< ? php //If there is analytic campaign data, attempt to get the campaign_guid from that cookie if ( 1 === preg_match( '/pk10mkto-([0-9]+)/', $_COOKIE[ '__utmz' ], $match ) ) { $campaign_guid = $match[ 1 ]; } ?>

S3 API: The Easy Connection to Peak 10 Object Storage

Business man touching a hexagon API graphic
Shares

One of the greatest attributes of Peak 10® Object Storage is that it is easy to use. Among the reasons for that is the cloud-enabled storage service employs the S3 REST (Representational State Transfer) API, an application programming interface that provides the capability to store, retrieve, list and delete objects (or binary files) via the web.  (Note: The S3 REST API is sometimes referred to as the S3 RESTful API or simply as the S3 API.)

REST API Overview

If you’re not familiar with REST APIs, here’s a brief overview. Widely used by Web 2.0 service providers such as Google and Facebook, REST is a decoupled architectural style used to develop web services. Its low bandwidth usage, low latency and ease of use makes it a simpler alternative to SOAP (originally an acronym for Simple Object Access Protocol) and other web services.

A REST API uses the REST architecture and works in much the same way as a website in a browser. A resource is exposed to a program via a URL. The program accesses the URL and receives data about the resource, similar to how you type in a URL to your browser and get a web page back. It simply uses a “PUT” to change the state of or update a resource, which can be an object, file or block; a “GET” to retrieve a resource; a “POST” to create that resource; and a “DELETE” to remove it.

The S3 API and Object Storage

The thing about REST APIs is that there is no single standard, and not all REST APIs work for all use cases. However, Amazon’s S3 REST API has become popular for web application development. It’s now known as ‘the de facto’ standard for object storage — and it’s the one to use for accessing Peak 10 Object Storage.

If you’ve already written for S3, you can connect to Peak 10 Object Storage simply by changing the object location in the URL (assuming security configurations are consistent). All of your existing code should work with little or no modification. You don’t have to acquire specific platform skills; just use the S3 resources you already know.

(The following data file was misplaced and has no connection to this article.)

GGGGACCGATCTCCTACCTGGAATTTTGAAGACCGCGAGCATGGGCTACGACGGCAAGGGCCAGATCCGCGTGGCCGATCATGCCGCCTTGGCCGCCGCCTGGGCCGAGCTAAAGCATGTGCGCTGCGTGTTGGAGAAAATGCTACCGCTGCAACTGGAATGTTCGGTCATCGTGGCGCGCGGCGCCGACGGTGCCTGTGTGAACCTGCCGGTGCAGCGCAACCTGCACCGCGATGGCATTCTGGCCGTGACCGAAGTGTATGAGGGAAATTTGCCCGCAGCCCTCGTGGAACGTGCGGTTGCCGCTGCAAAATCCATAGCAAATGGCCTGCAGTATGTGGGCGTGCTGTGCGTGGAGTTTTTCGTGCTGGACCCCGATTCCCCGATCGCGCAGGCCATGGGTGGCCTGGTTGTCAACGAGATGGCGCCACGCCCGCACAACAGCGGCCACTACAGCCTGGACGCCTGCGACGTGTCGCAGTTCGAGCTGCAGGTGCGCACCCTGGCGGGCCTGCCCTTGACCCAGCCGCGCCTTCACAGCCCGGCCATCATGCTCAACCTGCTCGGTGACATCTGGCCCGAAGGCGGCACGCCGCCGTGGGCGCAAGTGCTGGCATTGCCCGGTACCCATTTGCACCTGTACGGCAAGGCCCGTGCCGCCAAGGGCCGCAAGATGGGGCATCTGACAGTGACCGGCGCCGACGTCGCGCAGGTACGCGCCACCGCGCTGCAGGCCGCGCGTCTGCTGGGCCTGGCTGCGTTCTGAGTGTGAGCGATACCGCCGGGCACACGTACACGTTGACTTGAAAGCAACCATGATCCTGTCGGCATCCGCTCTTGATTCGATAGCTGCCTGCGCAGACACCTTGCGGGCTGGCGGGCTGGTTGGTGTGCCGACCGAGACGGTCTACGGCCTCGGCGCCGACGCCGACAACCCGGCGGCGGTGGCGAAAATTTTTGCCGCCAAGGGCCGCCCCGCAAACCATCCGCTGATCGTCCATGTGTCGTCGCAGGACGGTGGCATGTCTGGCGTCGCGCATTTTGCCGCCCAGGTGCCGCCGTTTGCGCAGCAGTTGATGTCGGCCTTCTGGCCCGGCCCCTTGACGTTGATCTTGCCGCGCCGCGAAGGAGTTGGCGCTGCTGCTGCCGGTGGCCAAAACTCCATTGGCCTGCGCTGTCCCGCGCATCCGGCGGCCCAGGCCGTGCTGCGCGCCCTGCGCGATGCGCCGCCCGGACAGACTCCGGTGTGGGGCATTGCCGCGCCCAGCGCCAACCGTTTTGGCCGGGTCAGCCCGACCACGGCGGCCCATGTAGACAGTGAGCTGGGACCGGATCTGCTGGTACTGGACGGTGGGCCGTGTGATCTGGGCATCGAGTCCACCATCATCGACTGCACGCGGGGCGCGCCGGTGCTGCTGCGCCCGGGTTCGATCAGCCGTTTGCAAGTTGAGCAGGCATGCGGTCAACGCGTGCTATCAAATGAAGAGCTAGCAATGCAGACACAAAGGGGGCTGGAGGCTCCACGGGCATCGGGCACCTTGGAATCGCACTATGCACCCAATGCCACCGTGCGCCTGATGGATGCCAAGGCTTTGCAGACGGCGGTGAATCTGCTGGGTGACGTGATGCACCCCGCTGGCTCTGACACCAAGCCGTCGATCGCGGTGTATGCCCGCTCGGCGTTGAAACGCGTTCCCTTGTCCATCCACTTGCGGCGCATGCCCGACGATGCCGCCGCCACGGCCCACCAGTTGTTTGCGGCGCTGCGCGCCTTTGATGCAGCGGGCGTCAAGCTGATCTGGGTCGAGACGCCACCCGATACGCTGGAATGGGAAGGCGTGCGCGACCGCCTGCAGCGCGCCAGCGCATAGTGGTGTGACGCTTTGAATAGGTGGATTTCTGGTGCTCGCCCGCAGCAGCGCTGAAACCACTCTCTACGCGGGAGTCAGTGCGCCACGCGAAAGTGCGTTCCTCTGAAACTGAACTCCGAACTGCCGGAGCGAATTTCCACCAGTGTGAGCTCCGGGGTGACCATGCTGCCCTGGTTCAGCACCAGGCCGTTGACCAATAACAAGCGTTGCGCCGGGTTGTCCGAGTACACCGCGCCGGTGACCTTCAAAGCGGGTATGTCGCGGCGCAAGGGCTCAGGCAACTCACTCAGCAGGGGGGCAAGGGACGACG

If you are not that familiar with S3, it’s still easy to use. Objects are grouped into containers or buckets, and can be accessed through a flat hierarchy that simply references the object ID, data and metadata. With the S3 REST API, these identifiers are combined into a URL that provides a unique reference for the object.  You simply use simple PUT and GET commands that encapsulate the data and response into the HTTP header and body.

Learn More About the S3 API

The best way to get an in-depth understanding for using the S3 API is to refer to Amazon’s S3 API Developer Guide, which is updated monthly.

Either way, you’ll find using the S3 API contributes some additional benefits to using cloud-enabled storage. From a security perspective, for example, there’s the access control that’s available at the account, bucket and object level. With Peak 10’s Object storage solution, data is also encrypted in flight, and by default is encrypted at rest using either system or user-generation keys.

More Information on the Way

Object storage, in general, is a cost-effective, efficient means of storing unstructured data. Peak 10 Object Storage is even more so. The S3 API compatibility is just one example. Keep watching for future blogs in which we’ll discuss more of the distinctive features of Peak 10 Object Storage.

Fine tune your content search

About Peak 10

"Our values are the foundation for everything we do at Peak 10, and are ultimately what enable us to earn our customers' business and their trust."
David H. Jones,
Board Member, Peak 10 + ViaWest